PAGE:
Funding committee prioritizes ‘Educator-Directed Flexible Time’ – February 8

Good news…the Public Education Appropriations Subcommittee prioritized the UEA’s request for Educator-Directed Flexible Time. The funding amount was less than originally requested, but the $30 million, if passed, would allow each licensed educator an estimated 16-20 hours of paid, flexible time for any professional purpose they choose.

Public Education Appropriations Subcommittee (reported by Jay Blain): Today’s meeting was all about finalizing the priorities that the Subcommittee will be recommending to the Executive Appropriations Committee. The Subcommittee approved a priority funding list. Some highlights are a 5% overall increase on the WPU and a request to add additional funding it is available when updated funding reports are issued later this month. Another good outcome was the prioritization of Educator Directed Flexible Time at number 9 out of 17 on the one-time funding list with an amount of $30 million. This is a proposal from the UEA. While it is less than our original request of $57.3 million, it is still larger than any other prioritized item on the list.

Senate Floor (reported by Mike Kelley): Two UEA-tracked bills passed the Senate unanimously and now go to the House for consideration:


Policy Ambassador Messages

In 2022, 15 educators were selected as UEA Policy Ambassadors. These teachers received training from the UEA Legislative Team and agree to engage with legislators and share their experiences with UEA members. Here is an excerpt from a new submission:

Politics is Who Gets What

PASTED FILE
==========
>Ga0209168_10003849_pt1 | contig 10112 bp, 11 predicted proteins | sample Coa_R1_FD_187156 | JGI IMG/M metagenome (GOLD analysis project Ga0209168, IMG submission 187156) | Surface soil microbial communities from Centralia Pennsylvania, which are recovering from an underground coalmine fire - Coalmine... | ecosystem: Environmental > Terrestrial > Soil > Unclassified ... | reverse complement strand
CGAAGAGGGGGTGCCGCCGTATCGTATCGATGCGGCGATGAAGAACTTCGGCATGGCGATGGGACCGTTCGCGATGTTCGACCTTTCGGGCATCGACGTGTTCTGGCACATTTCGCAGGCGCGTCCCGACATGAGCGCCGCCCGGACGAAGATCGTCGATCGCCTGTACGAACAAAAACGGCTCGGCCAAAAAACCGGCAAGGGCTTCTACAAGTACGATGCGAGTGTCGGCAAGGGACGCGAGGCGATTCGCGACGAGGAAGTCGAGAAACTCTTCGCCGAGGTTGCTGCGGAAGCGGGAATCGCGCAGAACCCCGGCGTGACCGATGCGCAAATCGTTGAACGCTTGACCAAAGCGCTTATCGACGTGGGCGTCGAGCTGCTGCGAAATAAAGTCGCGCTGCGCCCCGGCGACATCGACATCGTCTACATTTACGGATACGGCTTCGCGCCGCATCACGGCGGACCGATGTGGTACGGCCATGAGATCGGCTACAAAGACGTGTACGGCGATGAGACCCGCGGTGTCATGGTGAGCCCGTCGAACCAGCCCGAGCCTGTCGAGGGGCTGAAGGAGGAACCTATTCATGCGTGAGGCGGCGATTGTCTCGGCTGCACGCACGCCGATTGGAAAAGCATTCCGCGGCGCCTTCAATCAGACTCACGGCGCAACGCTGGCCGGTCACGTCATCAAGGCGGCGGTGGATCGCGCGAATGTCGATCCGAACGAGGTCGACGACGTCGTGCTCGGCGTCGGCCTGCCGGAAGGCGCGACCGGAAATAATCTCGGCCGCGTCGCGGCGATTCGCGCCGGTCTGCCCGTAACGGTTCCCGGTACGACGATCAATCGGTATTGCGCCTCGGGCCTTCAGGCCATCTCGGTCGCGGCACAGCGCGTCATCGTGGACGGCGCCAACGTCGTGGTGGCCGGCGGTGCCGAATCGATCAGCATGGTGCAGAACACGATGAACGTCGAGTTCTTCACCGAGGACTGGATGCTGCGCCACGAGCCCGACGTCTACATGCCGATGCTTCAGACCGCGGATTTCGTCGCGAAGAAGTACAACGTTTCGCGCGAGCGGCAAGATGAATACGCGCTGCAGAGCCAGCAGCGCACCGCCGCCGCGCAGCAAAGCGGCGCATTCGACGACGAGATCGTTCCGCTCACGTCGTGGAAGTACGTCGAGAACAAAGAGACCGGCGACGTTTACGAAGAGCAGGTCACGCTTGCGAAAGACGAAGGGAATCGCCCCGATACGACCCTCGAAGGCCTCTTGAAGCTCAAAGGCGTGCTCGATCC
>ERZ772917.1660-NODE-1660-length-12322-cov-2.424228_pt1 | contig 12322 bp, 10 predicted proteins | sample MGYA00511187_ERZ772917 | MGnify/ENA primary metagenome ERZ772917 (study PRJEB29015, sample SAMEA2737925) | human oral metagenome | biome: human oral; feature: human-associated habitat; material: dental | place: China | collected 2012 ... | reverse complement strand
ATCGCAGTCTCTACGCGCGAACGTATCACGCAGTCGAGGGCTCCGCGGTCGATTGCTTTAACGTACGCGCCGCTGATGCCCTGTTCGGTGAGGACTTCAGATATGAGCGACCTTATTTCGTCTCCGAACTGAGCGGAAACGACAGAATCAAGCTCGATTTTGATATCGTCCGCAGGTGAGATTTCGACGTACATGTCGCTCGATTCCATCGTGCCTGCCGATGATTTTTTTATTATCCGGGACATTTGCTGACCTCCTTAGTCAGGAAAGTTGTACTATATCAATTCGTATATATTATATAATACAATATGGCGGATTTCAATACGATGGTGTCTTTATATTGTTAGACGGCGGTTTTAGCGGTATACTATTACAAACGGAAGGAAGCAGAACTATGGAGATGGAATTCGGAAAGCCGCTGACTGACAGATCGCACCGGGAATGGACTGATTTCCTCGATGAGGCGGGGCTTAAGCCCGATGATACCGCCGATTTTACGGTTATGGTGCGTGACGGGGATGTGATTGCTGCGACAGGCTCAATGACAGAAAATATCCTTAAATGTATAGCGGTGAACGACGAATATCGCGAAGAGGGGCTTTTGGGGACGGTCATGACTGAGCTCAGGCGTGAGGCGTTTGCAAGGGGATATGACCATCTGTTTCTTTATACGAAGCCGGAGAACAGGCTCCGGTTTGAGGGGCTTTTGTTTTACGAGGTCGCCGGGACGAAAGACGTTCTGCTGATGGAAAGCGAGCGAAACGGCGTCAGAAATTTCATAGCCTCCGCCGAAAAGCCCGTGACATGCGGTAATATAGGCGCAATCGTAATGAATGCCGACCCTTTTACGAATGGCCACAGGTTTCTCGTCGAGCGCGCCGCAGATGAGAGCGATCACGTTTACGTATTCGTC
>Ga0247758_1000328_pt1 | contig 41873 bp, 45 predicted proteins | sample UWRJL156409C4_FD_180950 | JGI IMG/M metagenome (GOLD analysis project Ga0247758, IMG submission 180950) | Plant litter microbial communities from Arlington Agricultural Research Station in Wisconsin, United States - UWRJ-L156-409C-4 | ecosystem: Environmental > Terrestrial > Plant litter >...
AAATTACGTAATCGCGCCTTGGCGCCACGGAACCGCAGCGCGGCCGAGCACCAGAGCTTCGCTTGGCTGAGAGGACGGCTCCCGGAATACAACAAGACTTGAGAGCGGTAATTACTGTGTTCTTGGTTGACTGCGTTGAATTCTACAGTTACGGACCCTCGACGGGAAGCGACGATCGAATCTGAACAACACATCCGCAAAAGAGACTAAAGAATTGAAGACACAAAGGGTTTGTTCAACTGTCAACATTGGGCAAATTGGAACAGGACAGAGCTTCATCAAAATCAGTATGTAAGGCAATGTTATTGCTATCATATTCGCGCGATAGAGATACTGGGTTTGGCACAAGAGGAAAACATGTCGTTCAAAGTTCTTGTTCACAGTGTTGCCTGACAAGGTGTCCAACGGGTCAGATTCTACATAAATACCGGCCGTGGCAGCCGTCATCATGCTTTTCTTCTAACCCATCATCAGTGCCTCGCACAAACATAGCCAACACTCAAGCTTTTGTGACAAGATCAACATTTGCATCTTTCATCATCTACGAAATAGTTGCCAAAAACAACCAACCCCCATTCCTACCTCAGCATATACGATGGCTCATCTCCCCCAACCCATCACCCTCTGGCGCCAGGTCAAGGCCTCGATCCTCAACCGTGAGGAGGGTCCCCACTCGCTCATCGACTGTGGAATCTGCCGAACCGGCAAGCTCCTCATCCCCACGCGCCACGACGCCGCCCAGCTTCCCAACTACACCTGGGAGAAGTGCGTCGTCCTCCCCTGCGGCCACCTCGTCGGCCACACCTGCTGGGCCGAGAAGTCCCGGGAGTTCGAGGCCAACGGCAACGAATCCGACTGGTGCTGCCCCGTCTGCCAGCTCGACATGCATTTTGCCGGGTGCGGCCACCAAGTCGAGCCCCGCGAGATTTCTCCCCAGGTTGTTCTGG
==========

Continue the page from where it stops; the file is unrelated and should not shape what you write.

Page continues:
Submitted by UEA Advanced Policy Ambassador Sarah Jones, instructional coach at Legacy Jr. High School in the Davis School District

“I was in a class at the University of Utah when Dr. Lawrence Parker said, “Politics is who gets what.” His statement was a response to those who feel the political process is inaccessible, unimportant, or too messy. I realized that while I haven’t always been politically engaged, I’ve always cared about ‘who gets what’ and I do want a say in how our public resources are spent.

“As teachers, we see student needs first-hand. We often understand best which students need additional instruction, which students need assistance with housing and food, and which students need support from the school counselor. We know when our schools are understaffed, our class sizes too large and when buildings aren’t well maintained. If we, as teachers, aren’t engaged at all in the political process – literally decisions about who gets what – then those needs may be misunderstood and unaddressed…”


Upcoming Legislation to Watch

Just one UEA-tracked bill is on the agenda for the Senate Education Committee at 2 p.m., Feb. 9: